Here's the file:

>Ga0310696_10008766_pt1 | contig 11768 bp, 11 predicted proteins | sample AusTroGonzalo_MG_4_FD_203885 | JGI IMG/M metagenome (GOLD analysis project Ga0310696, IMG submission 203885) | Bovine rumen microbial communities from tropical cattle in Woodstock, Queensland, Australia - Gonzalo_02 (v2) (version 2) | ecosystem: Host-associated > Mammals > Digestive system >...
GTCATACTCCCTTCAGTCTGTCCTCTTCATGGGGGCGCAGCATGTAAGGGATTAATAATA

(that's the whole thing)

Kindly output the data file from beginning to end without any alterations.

>Ga0310696_10008766_pt1 | contig 11768 bp, 11 predicted proteins | sample AusTroGonzalo_MG_4_FD_203885 | JGI IMG/M metagenome (GOLD analysis project Ga0310696, IMG submission 203885) | Bovine rumen microbial communities from tropical cattle in Woodstock, Queensland, Australia - Gonzalo_02 (v2) (version 2) | ecosystem: Host-associated > Mammals > Digestive system >...
GTCATACTCCCTTCAGTCTGTCCTCTTCATGGGGGCGCAGCATGTAAGGGATTAATAATA